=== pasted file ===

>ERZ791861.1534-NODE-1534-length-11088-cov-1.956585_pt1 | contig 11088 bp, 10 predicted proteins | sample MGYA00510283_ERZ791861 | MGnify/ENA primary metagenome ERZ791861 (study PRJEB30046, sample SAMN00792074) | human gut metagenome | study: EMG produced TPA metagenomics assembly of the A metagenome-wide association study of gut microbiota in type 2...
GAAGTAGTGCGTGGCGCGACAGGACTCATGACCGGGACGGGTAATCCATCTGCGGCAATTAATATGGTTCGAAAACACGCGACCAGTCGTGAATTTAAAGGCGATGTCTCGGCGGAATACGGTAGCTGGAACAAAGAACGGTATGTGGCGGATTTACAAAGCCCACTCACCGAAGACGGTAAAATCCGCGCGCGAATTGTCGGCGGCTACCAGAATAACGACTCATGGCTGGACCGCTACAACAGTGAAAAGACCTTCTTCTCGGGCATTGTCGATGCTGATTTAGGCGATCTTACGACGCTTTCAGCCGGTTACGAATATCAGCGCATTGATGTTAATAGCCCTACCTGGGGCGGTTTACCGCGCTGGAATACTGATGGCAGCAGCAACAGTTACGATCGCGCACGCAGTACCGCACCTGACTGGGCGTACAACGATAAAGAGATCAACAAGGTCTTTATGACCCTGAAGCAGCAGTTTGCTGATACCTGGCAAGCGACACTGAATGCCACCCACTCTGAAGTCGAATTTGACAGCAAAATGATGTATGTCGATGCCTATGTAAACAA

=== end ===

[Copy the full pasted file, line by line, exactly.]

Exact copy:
>ERZ791861.1534-NODE-1534-length-11088-cov-1.956585_pt1 | contig 11088 bp, 10 predicted proteins | sample MGYA00510283_ERZ791861 | MGnify/ENA primary metagenome ERZ791861 (study PRJEB30046, sample SAMN00792074) | human gut metagenome | study: EMG produced TPA metagenomics assembly of the A metagenome-wide association study of gut microbiota in type 2...
GAAGTAGTGCGTGGCGCGACAGGACTCATGACCGGGACGGGTAATCCATCTGCGGCAATTAATATGGTTCGAAAACACGCGACCAGTCGTGAATTTAAAGGCGATGTCTCGGCGGAATACGGTAGCTGGAACAAAGAACGGTATGTGGCGGATTTACAAAGCCCACTCACCGAAGACGGTAAAATCCGCGCGCGAATTGTCGGCGGCTACCAGAATAACGACTCATGGCTGGACCGCTACAACAGTGAAAAGACCTTCTTCTCGGGCATTGTCGATGCTGATTTAGGCGATCTTACGACGCTTTCAGCCGGTTACGAATATCAGCGCATTGATGTTAATAGCCCTACCTGGGGCGGTTTACCGCGCTGGAATACTGATGGCAGCAGCAACAGTTACGATCGCGCACGCAGTACCGCACCTGACTGGGCGTACAACGATAAAGAGATCAACAAGGTCTTTATGACCCTGAAGCAGCAGTTTGCTGATACCTGGCAAGCGACACTGAATGCCACCCACTCTGAAGTCGAATTTGACAGCAAAATGATGTATGTCGATGCCTATGTAAACAA